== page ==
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Mindful Eating Practices Changed My Life



I was taught to eat everything on my plate. I was told there were starving children around the world and that I was wasting food if I didn’t eat it all. I interpreted that to mean that if I ate all the food I was served (even if it was more than I could comfortably eat), I would be a good person who cared about those children and about the people who bought and made my food.



In my late 20’s, I realized that eating until I was overfull and uncomfortable or in pain was

  1. just as wasteful as throwing food away (and more wasteful than saving it for leftovers),

  2. preventing me from fully enjoying my meal,

  3. not going to solve world hunger, and

  4. not healthy for me or anyone else

I started to look for ways of eating that would not waste food and would improve my health and enjoyment of meals. I began learning about mindful eating, which involves non-judgmental awareness of your food and its effects on your body. Mindful eating practices include

  • recognizing fullness

  • eating more slowly

  • paying attention to the body’s reaction to foods without judgement

  • acknowledging feelings about food and allowing them to pass

These types of mindful practices have been shown to help people

  • make healthier food choices

  • eat smaller portions

  • alleviate digestive issues

Being more mindful about eating has taught me to how to make healthier decisions about my food choices, which also means less waste and more enjoyment of the foods I eat.

I learned to slow down, listen to my body and recognize signs of fullness, and stop eating when I felt satisfied instead of overfull. Enjoying my food without judgement was also key to alleviating anxiety that used to give me frequent abdominal pain.


These are some of the practices I try to follow at meals:

  • Eat when I’m physically hungry

  • Start with small portions; I can get more if I’m still hungry

  • Take my time when eating—chew food thoroughly, breathe between bites

  • Stop eating before

  • I’m no longer tasting the food

  • My clothes start feeling uncomfortable

  • I’m not really enjoying the meal

Eating is much more enjoyable now. Food tastes better when I’m truly hungry and I can focus on enjoying my meal and conversation instead of how much I’m eating.


Mindful eating has improved my physical health as well as my enjoyment of eating.

(See recommended reading on mindful eating at the bottom of the page.)



 


Join me and Leigh Taylor for


A Taste of Mindful Eating


a virtual 1/2 day workshop


Sunday, March 20, 2022

10a-2p (EST), 3p-7p (CET), 2p-6p (BST)




 

Recommended Reading

How to Eat by Thich Nhat Hanh is a book that shares practical tips for eating mindfully as well as considering the many ways that we are connected to the food we eat and with each other.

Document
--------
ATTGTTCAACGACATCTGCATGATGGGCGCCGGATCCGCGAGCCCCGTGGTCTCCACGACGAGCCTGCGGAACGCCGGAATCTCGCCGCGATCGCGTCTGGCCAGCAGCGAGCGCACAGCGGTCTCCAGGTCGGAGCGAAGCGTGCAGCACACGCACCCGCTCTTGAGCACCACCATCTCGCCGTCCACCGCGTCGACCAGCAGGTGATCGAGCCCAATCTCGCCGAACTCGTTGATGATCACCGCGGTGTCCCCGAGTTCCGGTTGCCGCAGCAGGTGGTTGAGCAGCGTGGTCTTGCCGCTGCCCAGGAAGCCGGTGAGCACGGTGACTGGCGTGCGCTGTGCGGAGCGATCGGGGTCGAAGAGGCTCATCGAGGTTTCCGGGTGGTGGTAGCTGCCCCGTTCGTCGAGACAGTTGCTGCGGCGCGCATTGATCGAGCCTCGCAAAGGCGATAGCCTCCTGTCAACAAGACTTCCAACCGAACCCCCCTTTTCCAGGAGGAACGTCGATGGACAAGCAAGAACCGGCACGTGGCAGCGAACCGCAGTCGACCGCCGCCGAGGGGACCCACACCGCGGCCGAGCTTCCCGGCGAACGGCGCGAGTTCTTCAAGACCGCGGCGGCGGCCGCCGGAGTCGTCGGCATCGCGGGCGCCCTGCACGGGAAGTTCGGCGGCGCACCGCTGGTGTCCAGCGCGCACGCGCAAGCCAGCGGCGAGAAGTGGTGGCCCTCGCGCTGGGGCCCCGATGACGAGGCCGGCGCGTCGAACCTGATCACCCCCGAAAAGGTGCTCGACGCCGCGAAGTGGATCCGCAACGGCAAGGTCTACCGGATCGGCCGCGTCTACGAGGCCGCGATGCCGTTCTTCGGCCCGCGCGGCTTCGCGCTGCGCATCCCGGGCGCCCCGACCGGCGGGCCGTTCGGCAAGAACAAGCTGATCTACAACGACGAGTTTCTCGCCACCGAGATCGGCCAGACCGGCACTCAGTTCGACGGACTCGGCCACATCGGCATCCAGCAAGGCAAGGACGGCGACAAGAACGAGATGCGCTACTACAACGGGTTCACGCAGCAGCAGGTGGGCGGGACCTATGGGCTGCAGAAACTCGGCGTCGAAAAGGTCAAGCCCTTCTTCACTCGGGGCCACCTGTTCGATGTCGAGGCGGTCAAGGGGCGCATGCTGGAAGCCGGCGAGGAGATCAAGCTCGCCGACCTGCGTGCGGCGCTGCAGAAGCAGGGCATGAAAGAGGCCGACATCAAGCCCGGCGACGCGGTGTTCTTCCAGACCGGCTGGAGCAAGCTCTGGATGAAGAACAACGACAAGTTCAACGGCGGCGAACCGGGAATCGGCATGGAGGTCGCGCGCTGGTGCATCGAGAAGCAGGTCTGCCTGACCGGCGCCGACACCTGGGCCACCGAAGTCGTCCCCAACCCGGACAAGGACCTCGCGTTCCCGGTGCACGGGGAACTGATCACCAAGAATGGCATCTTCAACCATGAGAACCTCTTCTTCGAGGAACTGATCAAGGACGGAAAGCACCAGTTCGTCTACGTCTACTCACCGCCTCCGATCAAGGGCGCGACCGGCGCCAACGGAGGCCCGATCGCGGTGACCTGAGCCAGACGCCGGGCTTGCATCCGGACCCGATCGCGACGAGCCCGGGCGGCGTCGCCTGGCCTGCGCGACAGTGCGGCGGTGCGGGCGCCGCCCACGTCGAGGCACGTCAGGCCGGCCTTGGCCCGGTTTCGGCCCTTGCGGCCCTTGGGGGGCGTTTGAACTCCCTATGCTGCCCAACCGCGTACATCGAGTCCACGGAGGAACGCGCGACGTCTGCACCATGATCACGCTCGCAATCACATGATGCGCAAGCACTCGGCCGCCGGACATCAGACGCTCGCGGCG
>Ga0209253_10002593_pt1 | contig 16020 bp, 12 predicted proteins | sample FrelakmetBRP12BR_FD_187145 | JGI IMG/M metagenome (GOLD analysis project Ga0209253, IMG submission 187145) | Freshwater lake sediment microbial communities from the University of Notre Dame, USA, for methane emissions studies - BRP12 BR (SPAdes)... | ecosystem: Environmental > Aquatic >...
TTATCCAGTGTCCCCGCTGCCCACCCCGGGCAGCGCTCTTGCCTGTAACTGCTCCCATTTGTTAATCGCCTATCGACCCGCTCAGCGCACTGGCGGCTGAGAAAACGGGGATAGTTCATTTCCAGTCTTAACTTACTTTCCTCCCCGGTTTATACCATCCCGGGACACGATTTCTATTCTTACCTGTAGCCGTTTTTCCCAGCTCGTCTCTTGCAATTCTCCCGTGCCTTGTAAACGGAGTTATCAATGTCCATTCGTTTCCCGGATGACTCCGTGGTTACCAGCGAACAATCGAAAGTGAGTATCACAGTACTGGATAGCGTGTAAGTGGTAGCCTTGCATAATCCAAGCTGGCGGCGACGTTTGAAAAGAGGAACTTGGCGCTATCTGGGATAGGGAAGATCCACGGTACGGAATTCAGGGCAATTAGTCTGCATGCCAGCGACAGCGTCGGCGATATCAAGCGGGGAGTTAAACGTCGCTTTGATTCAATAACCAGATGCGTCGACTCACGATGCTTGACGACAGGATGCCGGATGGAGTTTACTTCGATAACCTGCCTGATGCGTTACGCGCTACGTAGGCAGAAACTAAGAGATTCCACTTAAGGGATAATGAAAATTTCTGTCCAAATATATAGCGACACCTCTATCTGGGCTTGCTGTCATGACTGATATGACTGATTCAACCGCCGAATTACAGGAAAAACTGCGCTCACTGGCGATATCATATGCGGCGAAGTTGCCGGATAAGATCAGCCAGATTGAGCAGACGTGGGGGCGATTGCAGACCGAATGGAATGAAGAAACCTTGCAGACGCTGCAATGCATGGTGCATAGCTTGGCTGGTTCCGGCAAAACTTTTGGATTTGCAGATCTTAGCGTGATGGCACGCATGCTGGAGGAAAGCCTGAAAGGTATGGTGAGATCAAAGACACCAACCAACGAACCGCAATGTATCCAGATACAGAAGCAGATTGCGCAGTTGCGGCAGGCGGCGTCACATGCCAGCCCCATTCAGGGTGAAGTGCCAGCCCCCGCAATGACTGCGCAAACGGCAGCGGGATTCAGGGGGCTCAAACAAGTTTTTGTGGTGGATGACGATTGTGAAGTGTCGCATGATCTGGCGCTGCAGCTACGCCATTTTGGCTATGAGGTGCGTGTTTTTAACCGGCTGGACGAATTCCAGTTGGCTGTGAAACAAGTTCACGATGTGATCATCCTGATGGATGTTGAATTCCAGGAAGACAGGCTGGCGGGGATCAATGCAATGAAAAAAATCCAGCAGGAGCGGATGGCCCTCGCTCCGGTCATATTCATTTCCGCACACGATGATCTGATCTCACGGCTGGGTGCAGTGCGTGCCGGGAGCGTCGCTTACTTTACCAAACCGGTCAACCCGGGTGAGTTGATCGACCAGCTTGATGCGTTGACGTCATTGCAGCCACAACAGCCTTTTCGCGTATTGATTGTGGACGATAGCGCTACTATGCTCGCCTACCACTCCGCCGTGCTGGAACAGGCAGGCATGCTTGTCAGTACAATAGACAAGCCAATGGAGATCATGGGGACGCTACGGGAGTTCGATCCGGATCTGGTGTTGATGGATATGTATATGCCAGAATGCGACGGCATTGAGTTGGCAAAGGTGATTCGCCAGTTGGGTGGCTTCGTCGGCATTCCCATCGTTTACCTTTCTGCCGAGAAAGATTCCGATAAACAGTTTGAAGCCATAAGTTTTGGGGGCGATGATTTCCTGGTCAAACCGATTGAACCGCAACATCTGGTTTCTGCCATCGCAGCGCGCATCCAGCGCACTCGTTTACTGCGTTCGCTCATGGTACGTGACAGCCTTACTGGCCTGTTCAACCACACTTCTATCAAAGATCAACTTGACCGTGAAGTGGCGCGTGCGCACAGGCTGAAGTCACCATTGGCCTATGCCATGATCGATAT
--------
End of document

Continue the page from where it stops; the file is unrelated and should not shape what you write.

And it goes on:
The Center for Mindful Eating website has a lot of information on eating mindfully. This page is a good place to start:

https://www.thecenterformindfuleating.org/page-1863947


Studies related to mindful eating

Aucoin M, Lalonde-Parsi MJ, Cooley K. Mindfulness-based therapies in the treatment of functional gastrointestinal disorders: a meta-analysis. Evid Based Complement Alternat Med . 2014;2014:140724.


Chang YM, El-Zaatari M, Kao JY. Does stress induce bowel dysfunction?. Expert Rev Gastroenterol Hepatol . 2014;8(6):583-585.


Cherpak CE. Mindful Eating: A Review Of How The Stress-Digestion-Mindfulness Triad May Modulate And Improve Gastrointestinal And Digestive Function. Integr Med (Encinitas) . 2019;18(4):48-53.


Fung TT, Long MW, Hung P, Cheung LWY. An Expanded Model for Mindful Eating for Health Promotion and Sustainability: Issues and Challenges for Dietetics Practice. 2016; 116(7): 1081-1086.


Hawton K, Ferriday D, Rogers P, et al. Slow Down: Behavioural and Physiological Effects of Reducing Eating Rate. Nutrients . 2018;11(1):50.


Keesman, M., Aarts, H., Häfner, M., & Papies, E. K. (2020). The decentering component of mindfulness reduces reactions to mental imagery. Motivation Science, 6 (1), 34–42.


O'Reilly GA, Cook L, Spruijt-Metz D, Black DS. Mindfulness-based interventions for obesity-related eating behaviours: a literature review. Obes Rev . 2014;15(6):453-461.


Stanszus LS, Frank P, Geiger SM. Healthy eating and sustainable nutrition through mindfulness? Mixed method results of a controlled intervention study, Appetite, Volume 141, 2019.


Warren JM, Smith N, Ashwell M. A structured literature review on the role of mindfulness, mindful eating and intuitive eating in changing eating behaviors: effectiveness and associated potential mechanisms. Nutrition Research Reviews (2017), 30, 272-283.



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